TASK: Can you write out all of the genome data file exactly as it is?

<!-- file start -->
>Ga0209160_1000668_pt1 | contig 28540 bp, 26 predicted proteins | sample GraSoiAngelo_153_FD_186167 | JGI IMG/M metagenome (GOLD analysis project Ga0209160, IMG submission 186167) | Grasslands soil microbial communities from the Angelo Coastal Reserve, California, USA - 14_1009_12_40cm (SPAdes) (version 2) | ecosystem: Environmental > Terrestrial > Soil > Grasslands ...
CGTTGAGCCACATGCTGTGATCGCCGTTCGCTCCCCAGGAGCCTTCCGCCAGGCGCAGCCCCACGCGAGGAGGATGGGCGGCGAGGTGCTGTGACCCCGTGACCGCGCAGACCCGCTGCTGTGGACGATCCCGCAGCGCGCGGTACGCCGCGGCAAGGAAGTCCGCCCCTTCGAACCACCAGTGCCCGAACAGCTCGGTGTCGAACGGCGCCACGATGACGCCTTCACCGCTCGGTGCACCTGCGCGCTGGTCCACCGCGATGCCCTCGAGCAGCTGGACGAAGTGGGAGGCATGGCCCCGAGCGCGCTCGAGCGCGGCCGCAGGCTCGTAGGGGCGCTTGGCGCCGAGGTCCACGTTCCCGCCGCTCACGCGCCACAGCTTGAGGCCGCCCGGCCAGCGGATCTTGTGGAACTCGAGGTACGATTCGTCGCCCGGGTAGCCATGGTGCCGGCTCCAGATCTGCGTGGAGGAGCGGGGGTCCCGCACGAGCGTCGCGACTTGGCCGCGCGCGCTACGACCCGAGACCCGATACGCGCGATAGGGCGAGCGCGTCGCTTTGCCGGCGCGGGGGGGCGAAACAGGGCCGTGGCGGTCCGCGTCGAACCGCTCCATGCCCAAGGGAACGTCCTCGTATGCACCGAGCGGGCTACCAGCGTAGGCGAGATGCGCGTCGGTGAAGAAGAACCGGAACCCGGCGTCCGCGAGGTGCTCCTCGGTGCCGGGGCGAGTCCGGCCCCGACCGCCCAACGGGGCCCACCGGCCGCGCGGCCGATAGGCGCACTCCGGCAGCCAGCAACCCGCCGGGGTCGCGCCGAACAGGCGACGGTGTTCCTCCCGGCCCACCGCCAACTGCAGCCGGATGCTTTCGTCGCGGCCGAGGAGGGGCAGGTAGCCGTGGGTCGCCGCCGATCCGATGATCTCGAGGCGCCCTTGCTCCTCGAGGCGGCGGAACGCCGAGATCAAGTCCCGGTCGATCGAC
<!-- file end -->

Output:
>Ga0209160_1000668_pt1 | contig 28540 bp, 26 predicted proteins | sample GraSoiAngelo_153_FD_186167 | JGI IMG/M metagenome (GOLD analysis project Ga0209160, IMG submission 186167) | Grasslands soil microbial communities from the Angelo Coastal Reserve, California, USA - 14_1009_12_40cm (SPAdes) (version 2) | ecosystem: Environmental > Terrestrial > Soil > Grasslands ...
CGTTGAGCCACATGCTGTGATCGCCGTTCGCTCCCCAGGAGCCTTCCGCCAGGCGCAGCCCCACGCGAGGAGGATGGGCGGCGAGGTGCTGTGACCCCGTGACCGCGCAGACCCGCTGCTGTGGACGATCCCGCAGCGCGCGGTACGCCGCGGCAAGGAAGTCCGCCCCTTCGAACCACCAGTGCCCGAACAGCTCGGTGTCGAACGGCGCCACGATGACGCCTTCACCGCTCGGTGCACCTGCGCGCTGGTCCACCGCGATGCCCTCGAGCAGCTGGACGAAGTGGGAGGCATGGCCCCGAGCGCGCTCGAGCGCGGCCGCAGGCTCGTAGGGGCGCTTGGCGCCGAGGTCCACGTTCCCGCCGCTCACGCGCCACAGCTTGAGGCCGCCCGGCCAGCGGATCTTGTGGAACTCGAGGTACGATTCGTCGCCCGGGTAGCCATGGTGCCGGCTCCAGATCTGCGTGGAGGAGCGGGGGTCCCGCACGAGCGTCGCGACTTGGCCGCGCGCGCTACGACCCGAGACCCGATACGCGCGATAGGGCGAGCGCGTCGCTTTGCCGGCGCGGGGGGGCGAAACAGGGCCGTGGCGGTCCGCGTCGAACCGCTCCATGCCCAAGGGAACGTCCTCGTATGCACCGAGCGGGCTACCAGCGTAGGCGAGATGCGCGTCGGTGAAGAAGAACCGGAACCCGGCGTCCGCGAGGTGCTCCTCGGTGCCGGGGCGAGTCCGGCCCCGACCGCCCAACGGGGCCCACCGGCCGCGCGGCCGATAGGCGCACTCCGGCAGCCAGCAACCCGCCGGGGTCGCGCCGAACAGGCGACGGTGTTCCTCCCGGCCCACCGCCAACTGCAGCCGGATGCTTTCGTCGCGGCCGAGGAGGGGCAGGTAGCCGTGGGTCGCCGCCGATCCGATGATCTCGAGGCGCCCTTGCTCCTCGAGGCGGCGGAACGCCGAGATCAAGTCCCGGTCGATCGAC